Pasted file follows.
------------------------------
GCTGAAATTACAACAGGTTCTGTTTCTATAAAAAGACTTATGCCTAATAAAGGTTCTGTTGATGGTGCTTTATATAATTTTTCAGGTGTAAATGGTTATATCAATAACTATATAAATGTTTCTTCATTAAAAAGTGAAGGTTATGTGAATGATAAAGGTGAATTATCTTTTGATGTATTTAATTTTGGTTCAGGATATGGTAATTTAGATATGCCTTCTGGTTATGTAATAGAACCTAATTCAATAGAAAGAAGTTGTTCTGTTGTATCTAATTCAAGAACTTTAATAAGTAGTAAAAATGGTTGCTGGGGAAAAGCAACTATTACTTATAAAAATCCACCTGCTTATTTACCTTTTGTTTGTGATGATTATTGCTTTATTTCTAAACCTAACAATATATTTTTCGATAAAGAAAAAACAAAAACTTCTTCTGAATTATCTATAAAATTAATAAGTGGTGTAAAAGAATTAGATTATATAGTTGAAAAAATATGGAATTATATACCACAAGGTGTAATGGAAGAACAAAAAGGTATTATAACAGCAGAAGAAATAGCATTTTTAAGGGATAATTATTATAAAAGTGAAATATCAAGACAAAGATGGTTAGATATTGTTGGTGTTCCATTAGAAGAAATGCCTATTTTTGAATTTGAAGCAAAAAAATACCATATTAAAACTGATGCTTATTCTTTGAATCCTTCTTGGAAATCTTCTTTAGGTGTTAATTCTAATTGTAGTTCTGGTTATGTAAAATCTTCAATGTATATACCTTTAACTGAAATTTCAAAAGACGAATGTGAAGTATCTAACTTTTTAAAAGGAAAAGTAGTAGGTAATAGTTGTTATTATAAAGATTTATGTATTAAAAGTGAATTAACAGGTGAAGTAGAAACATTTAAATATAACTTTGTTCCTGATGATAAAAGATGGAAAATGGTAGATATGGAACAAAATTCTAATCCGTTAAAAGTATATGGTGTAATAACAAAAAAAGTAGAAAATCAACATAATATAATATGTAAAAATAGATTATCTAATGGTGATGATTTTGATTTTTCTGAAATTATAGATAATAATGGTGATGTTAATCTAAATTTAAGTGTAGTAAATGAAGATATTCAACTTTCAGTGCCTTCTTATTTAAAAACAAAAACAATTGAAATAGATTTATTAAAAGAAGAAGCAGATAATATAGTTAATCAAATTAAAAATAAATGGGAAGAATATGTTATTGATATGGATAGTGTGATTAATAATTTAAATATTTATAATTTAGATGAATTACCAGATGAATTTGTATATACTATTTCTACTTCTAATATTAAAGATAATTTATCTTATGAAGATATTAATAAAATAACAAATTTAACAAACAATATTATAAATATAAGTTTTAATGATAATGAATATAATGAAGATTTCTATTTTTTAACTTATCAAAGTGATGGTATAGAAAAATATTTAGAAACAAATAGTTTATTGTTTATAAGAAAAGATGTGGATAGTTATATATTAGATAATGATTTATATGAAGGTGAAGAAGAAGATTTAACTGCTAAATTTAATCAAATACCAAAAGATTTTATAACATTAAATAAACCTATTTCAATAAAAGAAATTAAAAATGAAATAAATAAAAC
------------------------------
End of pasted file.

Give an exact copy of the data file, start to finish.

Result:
GCTGAAATTACAACAGGTTCTGTTTCTATAAAAAGACTTATGCCTAATAAAGGTTCTGTTGATGGTGCTTTATATAATTTTTCAGGTGTAAATGGTTATATCAATAACTATATAAATGTTTCTTCATTAAAAAGTGAAGGTTATGTGAATGATAAAGGTGAATTATCTTTTGATGTATTTAATTTTGGTTCAGGATATGGTAATTTAGATATGCCTTCTGGTTATGTAATAGAACCTAATTCAATAGAAAGAAGTTGTTCTGTTGTATCTAATTCAAGAACTTTAATAAGTAGTAAAAATGGTTGCTGGGGAAAAGCAACTATTACTTATAAAAATCCACCTGCTTATTTACCTTTTGTTTGTGATGATTATTGCTTTATTTCTAAACCTAACAATATATTTTTCGATAAAGAAAAAACAAAAACTTCTTCTGAATTATCTATAAAATTAATAAGTGGTGTAAAAGAATTAGATTATATAGTTGAAAAAATATGGAATTATATACCACAAGGTGTAATGGAAGAACAAAAAGGTATTATAACAGCAGAAGAAATAGCATTTTTAAGGGATAATTATTATAAAAGTGAAATATCAAGACAAAGATGGTTAGATATTGTTGGTGTTCCATTAGAAGAAATGCCTATTTTTGAATTTGAAGCAAAAAAATACCATATTAAAACTGATGCTTATTCTTTGAATCCTTCTTGGAAATCTTCTTTAGGTGTTAATTCTAATTGTAGTTCTGGTTATGTAAAATCTTCAATGTATATACCTTTAACTGAAATTTCAAAAGACGAATGTGAAGTATCTAACTTTTTAAAAGGAAAAGTAGTAGGTAATAGTTGTTATTATAAAGATTTATGTATTAAAAGTGAATTAACAGGTGAAGTAGAAACATTTAAATATAACTTTGTTCCTGATGATAAAAGATGGAAAATGGTAGATATGGAACAAAATTCTAATCCGTTAAAAGTATATGGTGTAATAACAAAAAAAGTAGAAAATCAACATAATATAATATGTAAAAATAGATTATCTAATGGTGATGATTTTGATTTTTCTGAAATTATAGATAATAATGGTGATGTTAATCTAAATTTAAGTGTAGTAAATGAAGATATTCAACTTTCAGTGCCTTCTTATTTAAAAACAAAAACAATTGAAATAGATTTATTAAAAGAAGAAGCAGATAATATAGTTAATCAAATTAAAAATAAATGGGAAGAATATGTTATTGATATGGATAGTGTGATTAATAATTTAAATATTTATAATTTAGATGAATTACCAGATGAATTTGTATATACTATTTCTACTTCTAATATTAAAGATAATTTATCTTATGAAGATATTAATAAAATAACAAATTTAACAAACAATATTATAAATATAAGTTTTAATGATAATGAATATAATGAAGATTTCTATTTTTTAACTTATCAAAGTGATGGTATAGAAAAATATTTAGAAACAAATAGTTTATTGTTTATAAGAAAAGATGTGGATAGTTATATATTAGATAATGATTTATATGAAGGTGAAGAAGAAGATTTAACTGCTAAATTTAATCAAATACCAAAAGATTTTATAACATTAAATAAACCTATTTCAATAAAAGAAATTAAAAATGAAATAAATAAAAC